Season 1, Episode 6 – “Sports”
Clare Balding examine the achievements of four of the 20th century’s most influential sports stars. Clare will be assessing the legacies of Pele, Muhammad Ali, Billie Jean King and Tanni Grey Thompson. Each of them transcended their sport, and had an impact on the century far beyond their professional record. As the 20th century began, sport largely belonged to those who could afford leisure time, and was often an amateur pursuit. By the year 2000, sport provided some of the most watched moments in human history – often uniting billions. The 20th century also saw records smashed and previously unimaginable sporting feats achieved. Increasingly, the work of our greatest sport stars highlighted urgent social issues. From the democratisation of sport to the battle for equal pay, the talents of these icons helped shape the world we know today. Pele was far more than just the greatest footballer of all time, he showed the world that anyone, from any background, could become the world’s most renowned sports star – if they had the talent. He took the world by storm, helping to secure Brazil’s sporting reputation and football’s place as the sport of the 20th century. Muhammad Ali’s talent and charisma secured the love of his fans, but his attitudes towards race, religion and America’s role in the Vietnam War all challenged society. He boldly took up an anti-war stance that saw him banned from boxing for three years in his prime. Billie Jean King is tennis’ greatest talents, and also a tireless campaigner for equality. She fought for prize-money parity, was instrumental in the first women’s professional tennis tour, founded the Women’s Tennis Association, and beat Bobby Riggs in the Battle of the Sexes. Tanni Grey-Thompson was born at a time when the physical and political landscape for disabled people was far from enlightened, she became one of Britain’s most successful paralympians. She secured 16 paralympic medals (11 gold), smashed over 30 world records and won the London Marathon six times. She also played a key part in securing the London 2012 Olympics.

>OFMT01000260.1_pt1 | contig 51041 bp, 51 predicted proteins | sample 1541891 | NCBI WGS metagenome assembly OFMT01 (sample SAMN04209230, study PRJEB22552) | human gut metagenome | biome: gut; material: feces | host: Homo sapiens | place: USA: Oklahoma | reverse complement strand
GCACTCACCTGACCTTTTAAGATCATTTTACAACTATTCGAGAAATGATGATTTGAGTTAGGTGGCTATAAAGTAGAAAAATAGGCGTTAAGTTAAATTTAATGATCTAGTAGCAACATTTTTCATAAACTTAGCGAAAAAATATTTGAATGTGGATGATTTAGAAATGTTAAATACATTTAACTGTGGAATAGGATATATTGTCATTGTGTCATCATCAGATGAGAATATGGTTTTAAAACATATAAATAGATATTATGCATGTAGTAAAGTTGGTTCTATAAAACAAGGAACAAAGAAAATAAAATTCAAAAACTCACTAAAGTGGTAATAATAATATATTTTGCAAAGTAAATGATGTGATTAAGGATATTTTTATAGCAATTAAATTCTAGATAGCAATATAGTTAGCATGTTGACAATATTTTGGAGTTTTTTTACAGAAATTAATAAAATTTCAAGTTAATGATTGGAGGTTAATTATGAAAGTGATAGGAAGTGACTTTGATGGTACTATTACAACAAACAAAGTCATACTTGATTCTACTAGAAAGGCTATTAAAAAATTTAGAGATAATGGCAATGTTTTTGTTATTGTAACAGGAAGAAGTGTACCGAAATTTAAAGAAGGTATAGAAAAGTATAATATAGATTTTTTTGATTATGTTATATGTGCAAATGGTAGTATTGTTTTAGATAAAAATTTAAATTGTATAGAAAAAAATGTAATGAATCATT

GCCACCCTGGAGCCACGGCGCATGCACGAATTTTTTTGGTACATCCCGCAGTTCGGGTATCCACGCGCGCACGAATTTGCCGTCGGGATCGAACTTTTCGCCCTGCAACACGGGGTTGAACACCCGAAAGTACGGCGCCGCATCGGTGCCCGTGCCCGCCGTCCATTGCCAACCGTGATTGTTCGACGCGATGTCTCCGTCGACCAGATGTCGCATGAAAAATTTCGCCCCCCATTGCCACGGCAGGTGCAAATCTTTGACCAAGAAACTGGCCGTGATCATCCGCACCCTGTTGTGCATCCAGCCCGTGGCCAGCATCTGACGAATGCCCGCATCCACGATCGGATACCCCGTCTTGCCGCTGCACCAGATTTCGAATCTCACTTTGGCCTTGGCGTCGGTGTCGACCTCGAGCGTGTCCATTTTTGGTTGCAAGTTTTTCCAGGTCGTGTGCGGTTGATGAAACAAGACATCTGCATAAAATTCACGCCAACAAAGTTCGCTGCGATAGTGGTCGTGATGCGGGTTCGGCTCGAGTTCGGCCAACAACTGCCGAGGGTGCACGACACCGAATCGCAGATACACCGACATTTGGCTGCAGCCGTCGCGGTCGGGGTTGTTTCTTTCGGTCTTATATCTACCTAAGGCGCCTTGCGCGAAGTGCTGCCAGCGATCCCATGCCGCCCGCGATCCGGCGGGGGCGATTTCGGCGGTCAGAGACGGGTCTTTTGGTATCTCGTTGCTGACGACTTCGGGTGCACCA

Season 1, Episode 7 – ” Artists & Writers”
This episode sees actress Lily Cole examine four of the 20th century’s greatest artists and writers. Lily explores the lives of Pablo Picasso, Virginia Woolf, Alfred Hitchcock and Andy Warhol – finding out what inspired their most celebrated works, and why they still resonate today. In the 20th century, history unfolded at a rate humanity could barely keep up with. Wars industrialised killing, science radically altered the way we live, and rampant consumerism and mass media swept across the planet. Helping us process these seismic shifts were a group of complex, sometimes dark geniuses: our artists and writers. Art had for a long time belonged largely to the elite, but in the 20th century it burst out of its gilt frame and into every aspect of our lives. These four icons each revolutionised their artform, unafraid to break with generations of convention. They sought to both reflect and change their times. Whether they were shining a light on the most brutal episodes of war, or holding up a mirror to the darkest aspects of post-war society, these four greats were unafraid to create bold and sometimes challenging work – work which forced society to take a long, hard look at itself. Cofounder of the Cubist movement, Pablo Picasso possessed extraordinary talent from an early age. He could have had a brilliant career as a traditional artist but he chose instead to rip up the artistic rule book, creating defiantly sensual and provocative pieces, and one of the most powerful and enduring images of conflict that the world has ever seen. Feminist, pacifist and trailblazer Virginia Woolf subverted expectations, both professionally and personally. She broke new ground in literature, was unafraid to write about mental health, and issued a rallying cry for artistic equality on behalf of women everywhere. Nicknamed the master of suspense, Hitchcock’s career spanned six decades, and he was behind some of the most famous moments in cinema. Not only was Hitchcock a prodigious film-maker but he was a pioneer of the industry, transforming the role of film director into that of an artist. His groundbreaking visual and storytelling techniques are ubiquitous in film today. In an age of postwar prosperity, Andy Warhol’s work – which explored consumerism and mass production – was so revolutionary that while some thought he had redefined art, others believed he had broken it. He turned the everyday into works of art, and began documenting every aspect of life decades before the selfie-obsessed culture we live in today.